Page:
Have You Been Told You’re Overqualified? How To Avoid Being Rejected.

Most people that have conducted a job search have heard the dreaded, “Sorry, but you’re overqualified.” This is a very common reason given when rejecting a person’s candidacy for an open position. If dealing with a company that responds to all applications, it can happen right after a resume is submitted. A lot of candidates ask me if this reason is really true, or if there’s more to it. That’s not an easy question to answer because, frankly, sometimes it’s true and sometimes it’s not. There are a number of reasons for this response, some of them being what I like to call “operator error!”

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I’ve written about discriminatory information on resumes which can, and does, preclude people from getting an interview. It’s important to start right at the beginning to make sure your resume contains just enough of the right information to pique the interest of potential employers.

If you’ve made the first cut (resume review), there are things that you need to pay attention to. There are legitimate reasons, from an employer’s point of view, that can land you in the overqualified pile. Let’s look at them.

  • Will you be a long-term employee? There are two areas to focus on with this question, both of them being whether or not someone will be a long-term employee. One is that the closer a person is to retirement, the more concerned an employer “may” be about how long they’ll stay! It’s critical that employers don’t get a sense that someone is looking for their last “short” hurrah before retirement. The other is the concern about being used as a stepping stone … will a person leave as soon as a better offer comes along? Depending on the job, there’s a lot of training that goes into bringing on a new hire (regardless of where they are in their career). New hires can be very costly in the time and resources dedicated to training. 
  • Are you making too much money? A lot of people have a hard time with this one. Many seem to think that potential employers are deliberately out to undercut them on salary. For the most part, this isn’t true. Organizations with good HR departments are very diligent about keeping salaries at “fair market value.” There are two things they look at; 1) “external equity” — they research other competitive pay structures; and 2) “internal equity” — they try to ensure fairness in compensation for employees working similar jobs. So in this case, if you’re making above “fair market value,” or have tried to inflate your salary to get a better offer, you may get the “overqualified” rejection.
  • Will you be challenged in the position? If a potential employer gets a sense that the duties and responsibilities will not be stimulating enough (you’ll get bored), then you will be considered overqualified. It won’t matter if you’re willing to do whatever it takes because it goes back to our first bullet point above … can they keep you long-term? So, unless they are bringing you on with a mutual understanding of quickly moving you into more progressive roles, I’m afraid your chances of landing this type of position are slim to none!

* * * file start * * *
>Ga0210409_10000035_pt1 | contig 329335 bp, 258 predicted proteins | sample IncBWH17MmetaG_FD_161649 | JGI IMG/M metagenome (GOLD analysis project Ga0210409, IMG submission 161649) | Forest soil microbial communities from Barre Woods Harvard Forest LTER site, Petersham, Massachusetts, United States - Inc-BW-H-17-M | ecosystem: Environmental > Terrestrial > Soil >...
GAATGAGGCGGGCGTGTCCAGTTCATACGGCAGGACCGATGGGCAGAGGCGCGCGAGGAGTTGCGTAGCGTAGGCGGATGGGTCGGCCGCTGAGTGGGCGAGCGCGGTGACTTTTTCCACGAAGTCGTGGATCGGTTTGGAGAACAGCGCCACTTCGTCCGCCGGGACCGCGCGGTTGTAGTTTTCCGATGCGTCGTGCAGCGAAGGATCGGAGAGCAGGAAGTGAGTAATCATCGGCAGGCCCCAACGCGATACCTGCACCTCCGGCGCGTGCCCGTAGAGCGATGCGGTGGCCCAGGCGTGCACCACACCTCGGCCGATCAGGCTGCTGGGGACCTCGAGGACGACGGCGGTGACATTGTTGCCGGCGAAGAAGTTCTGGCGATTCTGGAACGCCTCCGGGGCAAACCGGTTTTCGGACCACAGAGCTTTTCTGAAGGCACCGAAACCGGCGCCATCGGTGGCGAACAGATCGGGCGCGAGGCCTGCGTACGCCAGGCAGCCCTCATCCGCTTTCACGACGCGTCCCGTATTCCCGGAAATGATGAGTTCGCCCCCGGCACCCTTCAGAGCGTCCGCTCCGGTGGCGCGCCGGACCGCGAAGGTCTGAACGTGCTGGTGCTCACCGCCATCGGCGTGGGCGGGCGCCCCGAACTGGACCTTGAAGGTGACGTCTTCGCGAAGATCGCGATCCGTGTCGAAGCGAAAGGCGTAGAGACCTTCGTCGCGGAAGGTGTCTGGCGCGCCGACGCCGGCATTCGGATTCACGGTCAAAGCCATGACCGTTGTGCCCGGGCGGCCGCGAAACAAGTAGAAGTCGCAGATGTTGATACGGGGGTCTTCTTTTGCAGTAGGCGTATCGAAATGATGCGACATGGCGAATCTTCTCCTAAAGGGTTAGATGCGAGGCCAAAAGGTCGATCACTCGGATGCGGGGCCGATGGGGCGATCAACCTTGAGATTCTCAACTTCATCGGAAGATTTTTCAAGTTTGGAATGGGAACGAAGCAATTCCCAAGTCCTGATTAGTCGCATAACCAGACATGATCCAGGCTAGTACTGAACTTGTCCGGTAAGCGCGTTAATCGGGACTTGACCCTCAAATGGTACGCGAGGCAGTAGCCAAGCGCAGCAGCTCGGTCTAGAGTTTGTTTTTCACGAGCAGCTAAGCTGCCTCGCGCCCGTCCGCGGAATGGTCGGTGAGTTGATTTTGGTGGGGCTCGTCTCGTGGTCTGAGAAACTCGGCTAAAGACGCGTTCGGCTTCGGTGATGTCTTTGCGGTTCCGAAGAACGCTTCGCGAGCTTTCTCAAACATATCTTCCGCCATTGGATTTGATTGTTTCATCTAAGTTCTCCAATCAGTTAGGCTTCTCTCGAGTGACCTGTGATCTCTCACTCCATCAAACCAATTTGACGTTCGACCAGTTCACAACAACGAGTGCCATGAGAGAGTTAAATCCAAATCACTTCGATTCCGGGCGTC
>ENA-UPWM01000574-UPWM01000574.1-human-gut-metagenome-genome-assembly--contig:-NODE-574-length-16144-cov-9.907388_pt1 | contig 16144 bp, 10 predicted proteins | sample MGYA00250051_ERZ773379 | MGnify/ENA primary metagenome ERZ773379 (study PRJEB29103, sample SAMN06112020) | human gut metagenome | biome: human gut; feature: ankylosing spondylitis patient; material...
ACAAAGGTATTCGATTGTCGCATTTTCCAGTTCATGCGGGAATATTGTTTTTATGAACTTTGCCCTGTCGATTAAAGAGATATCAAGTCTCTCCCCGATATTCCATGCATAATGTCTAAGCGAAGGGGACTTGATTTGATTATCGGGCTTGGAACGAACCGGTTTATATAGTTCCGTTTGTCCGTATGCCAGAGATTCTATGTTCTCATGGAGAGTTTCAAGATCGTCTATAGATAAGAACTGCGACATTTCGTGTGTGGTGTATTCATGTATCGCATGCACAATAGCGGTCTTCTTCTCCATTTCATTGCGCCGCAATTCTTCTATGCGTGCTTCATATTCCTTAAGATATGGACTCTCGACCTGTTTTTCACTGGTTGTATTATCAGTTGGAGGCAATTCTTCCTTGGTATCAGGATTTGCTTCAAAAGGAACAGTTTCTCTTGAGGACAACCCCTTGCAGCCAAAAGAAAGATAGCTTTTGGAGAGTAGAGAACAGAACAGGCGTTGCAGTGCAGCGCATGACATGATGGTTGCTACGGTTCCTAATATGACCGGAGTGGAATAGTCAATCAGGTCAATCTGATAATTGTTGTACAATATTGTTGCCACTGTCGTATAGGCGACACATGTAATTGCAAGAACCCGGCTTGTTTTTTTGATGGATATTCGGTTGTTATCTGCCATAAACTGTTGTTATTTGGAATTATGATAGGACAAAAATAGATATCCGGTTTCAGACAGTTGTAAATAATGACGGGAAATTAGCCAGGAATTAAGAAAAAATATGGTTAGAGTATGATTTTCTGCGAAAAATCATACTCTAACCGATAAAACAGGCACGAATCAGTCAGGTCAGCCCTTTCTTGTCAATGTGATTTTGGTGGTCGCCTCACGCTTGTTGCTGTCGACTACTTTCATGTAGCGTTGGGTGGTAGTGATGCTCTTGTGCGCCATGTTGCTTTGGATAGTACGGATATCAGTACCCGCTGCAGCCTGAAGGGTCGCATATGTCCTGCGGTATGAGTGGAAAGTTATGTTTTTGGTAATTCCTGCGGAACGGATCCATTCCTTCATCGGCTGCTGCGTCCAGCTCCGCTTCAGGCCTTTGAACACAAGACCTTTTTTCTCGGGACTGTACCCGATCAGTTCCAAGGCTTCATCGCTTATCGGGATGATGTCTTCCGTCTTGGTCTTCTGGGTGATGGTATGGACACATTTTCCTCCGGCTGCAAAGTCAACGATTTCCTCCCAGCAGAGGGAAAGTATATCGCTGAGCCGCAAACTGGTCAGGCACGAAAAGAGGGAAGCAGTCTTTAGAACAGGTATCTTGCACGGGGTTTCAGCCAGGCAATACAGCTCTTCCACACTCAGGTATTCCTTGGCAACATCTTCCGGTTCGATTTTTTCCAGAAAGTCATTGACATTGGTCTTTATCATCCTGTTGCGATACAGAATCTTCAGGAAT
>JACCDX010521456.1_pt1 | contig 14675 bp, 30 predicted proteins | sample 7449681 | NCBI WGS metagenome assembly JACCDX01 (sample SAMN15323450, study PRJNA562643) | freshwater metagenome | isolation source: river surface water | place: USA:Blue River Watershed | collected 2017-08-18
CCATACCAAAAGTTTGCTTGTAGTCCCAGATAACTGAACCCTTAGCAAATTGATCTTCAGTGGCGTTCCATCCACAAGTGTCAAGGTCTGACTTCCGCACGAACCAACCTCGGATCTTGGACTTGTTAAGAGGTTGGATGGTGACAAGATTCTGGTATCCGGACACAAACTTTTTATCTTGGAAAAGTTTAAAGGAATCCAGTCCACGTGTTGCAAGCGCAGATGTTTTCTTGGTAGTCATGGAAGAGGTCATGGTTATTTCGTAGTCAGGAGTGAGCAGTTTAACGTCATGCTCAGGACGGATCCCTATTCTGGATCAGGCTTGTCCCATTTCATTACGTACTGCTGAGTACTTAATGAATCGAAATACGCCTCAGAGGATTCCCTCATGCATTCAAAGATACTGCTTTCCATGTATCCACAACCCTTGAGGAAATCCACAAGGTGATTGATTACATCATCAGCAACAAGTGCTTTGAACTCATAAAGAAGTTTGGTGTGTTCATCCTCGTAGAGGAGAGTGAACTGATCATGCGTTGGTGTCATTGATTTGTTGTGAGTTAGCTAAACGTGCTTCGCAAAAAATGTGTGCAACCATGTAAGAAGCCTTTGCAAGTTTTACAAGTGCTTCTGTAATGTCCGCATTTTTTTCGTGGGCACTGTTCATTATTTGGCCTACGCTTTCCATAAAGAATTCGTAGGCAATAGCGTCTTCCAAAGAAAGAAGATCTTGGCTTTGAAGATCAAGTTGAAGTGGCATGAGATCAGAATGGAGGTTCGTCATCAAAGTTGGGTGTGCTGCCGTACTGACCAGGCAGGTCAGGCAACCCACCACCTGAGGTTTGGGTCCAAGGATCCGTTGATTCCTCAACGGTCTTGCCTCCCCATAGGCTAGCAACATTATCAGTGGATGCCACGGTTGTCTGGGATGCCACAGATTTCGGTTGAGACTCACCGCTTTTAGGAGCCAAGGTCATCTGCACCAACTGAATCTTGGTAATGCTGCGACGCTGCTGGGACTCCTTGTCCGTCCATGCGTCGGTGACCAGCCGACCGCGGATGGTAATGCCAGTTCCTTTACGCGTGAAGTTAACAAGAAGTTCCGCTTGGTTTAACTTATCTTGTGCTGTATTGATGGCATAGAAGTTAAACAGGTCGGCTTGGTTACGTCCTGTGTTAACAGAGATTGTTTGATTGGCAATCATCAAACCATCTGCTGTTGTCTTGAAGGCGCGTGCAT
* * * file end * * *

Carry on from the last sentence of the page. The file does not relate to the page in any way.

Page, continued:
• Are you applying for the wrong jobs? This is something that happens far too often. It can be very tempting, especially for those not working, to apply for anything and everything that looks remotely interesting. This isn’t good for anyone. First of all, it sets the stage for the disappointment that comes with inevitable rejection. Additionally, this kind of approach to a job search over taxes recruiters (internal and external) who are trying to ensure the right fit for job seekers and employers alike.
  • Are you presenting yourself professionally? This is where many might get the “overqualified” response simply because it’s the nicest way to reject someone’s candidacy. I always try to counsel people about presentation. It’s one of the most important aspects of the job search. Presentation begins with your resume and ends with your interview follow up.
  • Other reasons! All kinds of things can go wrong in the interview process. Confidence can come across as arrogance … it’s a very fine line. Confidence is good, arrogance is very bad. Also, being knowledgeable can come across as being a know it all. When people get nervous, they tend to drone on and on offering way more information than interviewers are seeking (nervous on an interview). There are many more things that can land someone in the “overqualified” file … low energy, not knowing what they’re talking about, no chemistry with the interviewer, appearing unreliable, not a cultural fit, etc.

CONCLUSION:  Do your research before applying for a position. Make sure you understand the size of the organization, its culture, the salary range for the position / area, the background of the HR person to whom you are applying, etc. Look up the company online, get a good feel for the department and see if you can find the name of the manager. Research them as well. All of this is a good rule of thumb BEFORE your application preparation. Each submission should be unique to a particular opportunity. Doing your due diligence pays huge dividends in the way of more “quality” interviews!

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Do you have career or life questions?
If so, comment below and I’ll be happy to respond!

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 Do you have career or life questions?

If so, comment below and I’ll be happy to respond!

 

Thanks for sharing your time with me and reading my BLOG!

Warm regards…. Debra


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